Regarding ‘Coming Soon’

To the Editor:

I found Bonnie Krueger’s article “Town

Square project inches toward completion

as budget expands” [West Newsmagazine,

Sept. 12] to be one-sided and misleading

in several respects.

To begin with, the article seems to

espouse the viewpoint of only one alderperson

[Lindsey Butler]. While it is often

that the vocal minority are those heard in

the news, the process required a majority

of the alderpersons to approve the project

each step of the way. The items Ms. Butler

claims were “taken out” were never part

of the approved project. I believe most

of the alderpersons are satisfied with the

project, and all are well aware of the city’s

requested changes, which have resulted in

an extended schedule and increased costs

– all at a value sure to be enjoyed by the

citizens of Town & Country.

Additionally, the article intimates

that Brinkmann is getting some sort

of “sweetheart” deal. As a reminder, the

Town Square project was the result of an

extensive city process, which included a

comprehensive study by the city of Town

& Country [and consultation with a task

force comprised of city residents] regarding

the city’s wants and needs, which then

resulted in a public request for proposals

[RFP] regarding development. The entire

process was public and open to proposals.

Brinkmann was the successful candidate

chosen by the city in response to the

RFP. The price Brinkmann paid for the

land was approximately twice as much as

the competing offer. To suggest that Brinkmann

is getting rich on the back of the

taxpayers is completely unfair. Furthermore,

Butler’s stated concern that Brinkmann

underpaid for the property because

the “city prepared the pad…and…paid for

the property’s stormwater improvements,

parking lot and surrounding green space”

is also inaccurate. All grading, stormwater,

parking lot and greenspace costs

In this Issue

11

Wildwood Econ

Wildwood welcomes new

restaurants, businesses in

existing vacancies.

were allocated to the parties [the city

and Brinkmann] separately, and the city

would have incurred such costs regardless

of the chosen developer, to deliver a

pad ready site. Notably absent from the

article is Brinkmann’s contribution to

the site security infrastructure, as well as

many other improvements from the original

RFP. The city will be the beneficiary

of a private developer’s contribution to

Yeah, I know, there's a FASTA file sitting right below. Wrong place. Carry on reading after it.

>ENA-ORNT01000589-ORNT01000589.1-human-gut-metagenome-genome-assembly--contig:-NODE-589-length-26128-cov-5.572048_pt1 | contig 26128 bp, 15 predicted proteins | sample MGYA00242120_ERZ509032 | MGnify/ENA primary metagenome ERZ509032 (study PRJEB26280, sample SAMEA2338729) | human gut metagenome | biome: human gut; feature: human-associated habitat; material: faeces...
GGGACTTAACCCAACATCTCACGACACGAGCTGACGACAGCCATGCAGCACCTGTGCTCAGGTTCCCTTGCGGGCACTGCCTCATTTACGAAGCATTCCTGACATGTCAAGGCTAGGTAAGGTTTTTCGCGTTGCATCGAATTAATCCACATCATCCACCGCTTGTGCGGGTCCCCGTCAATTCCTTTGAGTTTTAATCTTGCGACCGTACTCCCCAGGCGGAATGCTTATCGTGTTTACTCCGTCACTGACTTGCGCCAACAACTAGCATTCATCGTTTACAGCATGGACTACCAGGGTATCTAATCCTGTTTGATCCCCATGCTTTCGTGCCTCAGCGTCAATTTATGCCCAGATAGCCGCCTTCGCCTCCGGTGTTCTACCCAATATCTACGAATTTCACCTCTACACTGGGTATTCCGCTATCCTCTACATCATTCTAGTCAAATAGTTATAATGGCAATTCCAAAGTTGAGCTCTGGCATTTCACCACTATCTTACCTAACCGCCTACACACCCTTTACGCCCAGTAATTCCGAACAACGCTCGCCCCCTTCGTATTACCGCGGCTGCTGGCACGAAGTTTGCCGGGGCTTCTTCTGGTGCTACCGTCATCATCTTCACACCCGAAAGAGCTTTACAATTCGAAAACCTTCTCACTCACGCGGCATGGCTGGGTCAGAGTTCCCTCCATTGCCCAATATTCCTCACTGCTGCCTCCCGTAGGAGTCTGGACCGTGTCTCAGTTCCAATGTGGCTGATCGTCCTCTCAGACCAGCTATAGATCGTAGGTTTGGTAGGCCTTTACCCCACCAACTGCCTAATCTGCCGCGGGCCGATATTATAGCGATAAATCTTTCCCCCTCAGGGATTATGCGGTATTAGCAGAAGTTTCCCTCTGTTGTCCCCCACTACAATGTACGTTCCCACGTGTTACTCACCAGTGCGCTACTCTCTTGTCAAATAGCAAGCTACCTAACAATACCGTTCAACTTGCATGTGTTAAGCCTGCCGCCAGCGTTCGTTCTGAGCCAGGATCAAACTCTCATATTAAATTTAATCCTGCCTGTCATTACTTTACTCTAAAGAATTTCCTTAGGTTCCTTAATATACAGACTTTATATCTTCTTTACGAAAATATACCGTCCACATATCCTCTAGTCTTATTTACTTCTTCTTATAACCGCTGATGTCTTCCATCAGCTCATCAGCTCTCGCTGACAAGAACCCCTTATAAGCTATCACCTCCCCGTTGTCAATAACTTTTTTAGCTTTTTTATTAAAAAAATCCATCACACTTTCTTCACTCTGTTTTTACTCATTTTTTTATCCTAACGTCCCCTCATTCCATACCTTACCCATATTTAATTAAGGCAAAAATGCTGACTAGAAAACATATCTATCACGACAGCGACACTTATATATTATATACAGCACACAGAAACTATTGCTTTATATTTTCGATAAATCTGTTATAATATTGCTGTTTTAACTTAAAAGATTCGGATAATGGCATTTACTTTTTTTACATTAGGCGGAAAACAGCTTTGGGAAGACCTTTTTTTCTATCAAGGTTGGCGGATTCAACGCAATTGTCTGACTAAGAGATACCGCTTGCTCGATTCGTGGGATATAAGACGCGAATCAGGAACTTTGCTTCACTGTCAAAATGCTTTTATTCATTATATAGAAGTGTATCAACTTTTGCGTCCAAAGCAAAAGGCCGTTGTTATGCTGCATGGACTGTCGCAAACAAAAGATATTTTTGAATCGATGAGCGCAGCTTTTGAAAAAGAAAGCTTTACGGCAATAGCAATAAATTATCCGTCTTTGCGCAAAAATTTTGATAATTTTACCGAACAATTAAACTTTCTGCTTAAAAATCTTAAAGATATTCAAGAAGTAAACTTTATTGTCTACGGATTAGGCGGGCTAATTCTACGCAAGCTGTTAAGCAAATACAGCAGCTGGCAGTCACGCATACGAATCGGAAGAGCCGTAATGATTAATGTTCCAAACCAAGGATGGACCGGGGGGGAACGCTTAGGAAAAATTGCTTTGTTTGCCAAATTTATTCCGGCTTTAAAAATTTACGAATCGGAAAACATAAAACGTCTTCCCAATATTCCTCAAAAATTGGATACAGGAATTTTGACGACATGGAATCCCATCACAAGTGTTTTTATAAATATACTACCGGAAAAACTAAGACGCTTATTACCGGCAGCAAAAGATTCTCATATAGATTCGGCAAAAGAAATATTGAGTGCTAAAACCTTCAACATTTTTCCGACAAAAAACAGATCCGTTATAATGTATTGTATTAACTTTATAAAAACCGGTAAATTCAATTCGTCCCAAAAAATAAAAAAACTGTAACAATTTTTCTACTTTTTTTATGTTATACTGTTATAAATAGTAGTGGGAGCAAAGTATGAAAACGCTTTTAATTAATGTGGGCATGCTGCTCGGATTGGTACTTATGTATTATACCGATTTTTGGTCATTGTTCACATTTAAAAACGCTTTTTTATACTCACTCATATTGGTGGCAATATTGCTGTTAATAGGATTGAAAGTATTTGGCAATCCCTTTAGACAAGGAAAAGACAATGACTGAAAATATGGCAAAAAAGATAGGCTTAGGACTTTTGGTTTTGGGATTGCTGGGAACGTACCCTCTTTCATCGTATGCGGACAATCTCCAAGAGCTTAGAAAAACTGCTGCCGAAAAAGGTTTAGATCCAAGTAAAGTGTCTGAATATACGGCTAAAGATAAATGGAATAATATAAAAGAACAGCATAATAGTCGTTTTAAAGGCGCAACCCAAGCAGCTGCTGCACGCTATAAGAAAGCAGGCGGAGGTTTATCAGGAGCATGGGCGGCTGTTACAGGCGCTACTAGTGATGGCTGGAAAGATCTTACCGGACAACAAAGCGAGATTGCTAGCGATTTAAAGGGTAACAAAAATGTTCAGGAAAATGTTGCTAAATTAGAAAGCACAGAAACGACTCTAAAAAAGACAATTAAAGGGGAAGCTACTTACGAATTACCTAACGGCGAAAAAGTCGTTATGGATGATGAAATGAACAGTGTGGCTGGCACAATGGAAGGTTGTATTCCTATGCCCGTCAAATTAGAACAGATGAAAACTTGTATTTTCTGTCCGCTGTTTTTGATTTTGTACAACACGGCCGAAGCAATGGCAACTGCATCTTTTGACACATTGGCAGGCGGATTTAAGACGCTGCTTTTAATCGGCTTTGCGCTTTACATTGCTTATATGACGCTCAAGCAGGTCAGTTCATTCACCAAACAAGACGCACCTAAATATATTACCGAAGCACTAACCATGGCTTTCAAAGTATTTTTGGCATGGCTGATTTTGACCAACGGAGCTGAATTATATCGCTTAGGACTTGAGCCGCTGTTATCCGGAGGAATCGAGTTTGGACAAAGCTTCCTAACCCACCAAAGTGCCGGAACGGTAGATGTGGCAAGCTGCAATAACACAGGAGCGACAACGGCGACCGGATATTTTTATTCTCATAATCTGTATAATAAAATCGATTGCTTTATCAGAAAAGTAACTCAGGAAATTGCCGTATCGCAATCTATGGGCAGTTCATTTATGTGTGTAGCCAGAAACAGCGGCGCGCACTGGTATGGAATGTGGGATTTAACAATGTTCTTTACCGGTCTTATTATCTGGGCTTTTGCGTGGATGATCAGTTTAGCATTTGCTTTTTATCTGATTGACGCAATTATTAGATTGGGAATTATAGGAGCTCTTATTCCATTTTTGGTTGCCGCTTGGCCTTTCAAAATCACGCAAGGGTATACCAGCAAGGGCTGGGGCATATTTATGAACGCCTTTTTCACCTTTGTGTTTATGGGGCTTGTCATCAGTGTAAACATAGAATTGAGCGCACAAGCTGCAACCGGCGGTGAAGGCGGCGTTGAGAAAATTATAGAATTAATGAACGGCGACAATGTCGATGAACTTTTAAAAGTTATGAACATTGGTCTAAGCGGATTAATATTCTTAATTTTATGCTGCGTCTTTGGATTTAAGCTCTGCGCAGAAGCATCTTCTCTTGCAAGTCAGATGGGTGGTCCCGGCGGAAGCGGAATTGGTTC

the public safety when visiting its Town

Square. There were other inaccuracies

in the article as well, which will likely

mislead the public, but this letter does not

attempt to address them all.

We are very proud of the work to date

on the project and believe that the city of

Town & Country and its residents will be

thrilled with the Town Square project for

many years to come.

Bob Brinkmann

Replying to Jean Evans

To the Editor:

Rep. Jean Evans states in her Oct. 17

letter that “in true form, those on the left

are taking this opportunity to place blame

on Republicans” for the “failure” of the

Affordable Care Act [ACA]. What she

doesn’t state is that, in fact, Republicans

are to blame for the “failure” of the ACA.

Thom Hartman from the Independent

Media Institute and salon.com wrote on

March 22, 2017:

“Marco Rubio and a number of Republicans

succeeded in gutting the risk corridors.

The result was that, just in 2015, risk

corridor payments to insurance companies

that were supposed to total around $2.9

billion were only reimbursed, according to

Rubio himself, to the tune of $400 million.

“So insurance companies did the only

things they could. In [mostly red] states

with low incomes and thus poorer health,

they simply pulled out of the marketplace

altogether. In other states, they jacked up

their prices.”

Quoting Michael D. Tanner in National

Review on July 31, 2013:

“The CR to keep the government funded

after Sept. 30 may be the last chance to

stop Obamacare.

“Sen. Ted Cruz and Rep. Tom Price are

expected to introduce an amendment that

would prohibit the use of any funds authorized

by the CR ‘to carry out any provision

of the ACA.’ In addition, a dozen Republican

senators have signed a letter pledging

not to vote for any CR that includes funding

for Obamacare.”

“Those on the left” are justified in placing

the “blame” for the status of the ACA on

Republicans. Recent history shows that.

I agree with Rep. Evans that we need a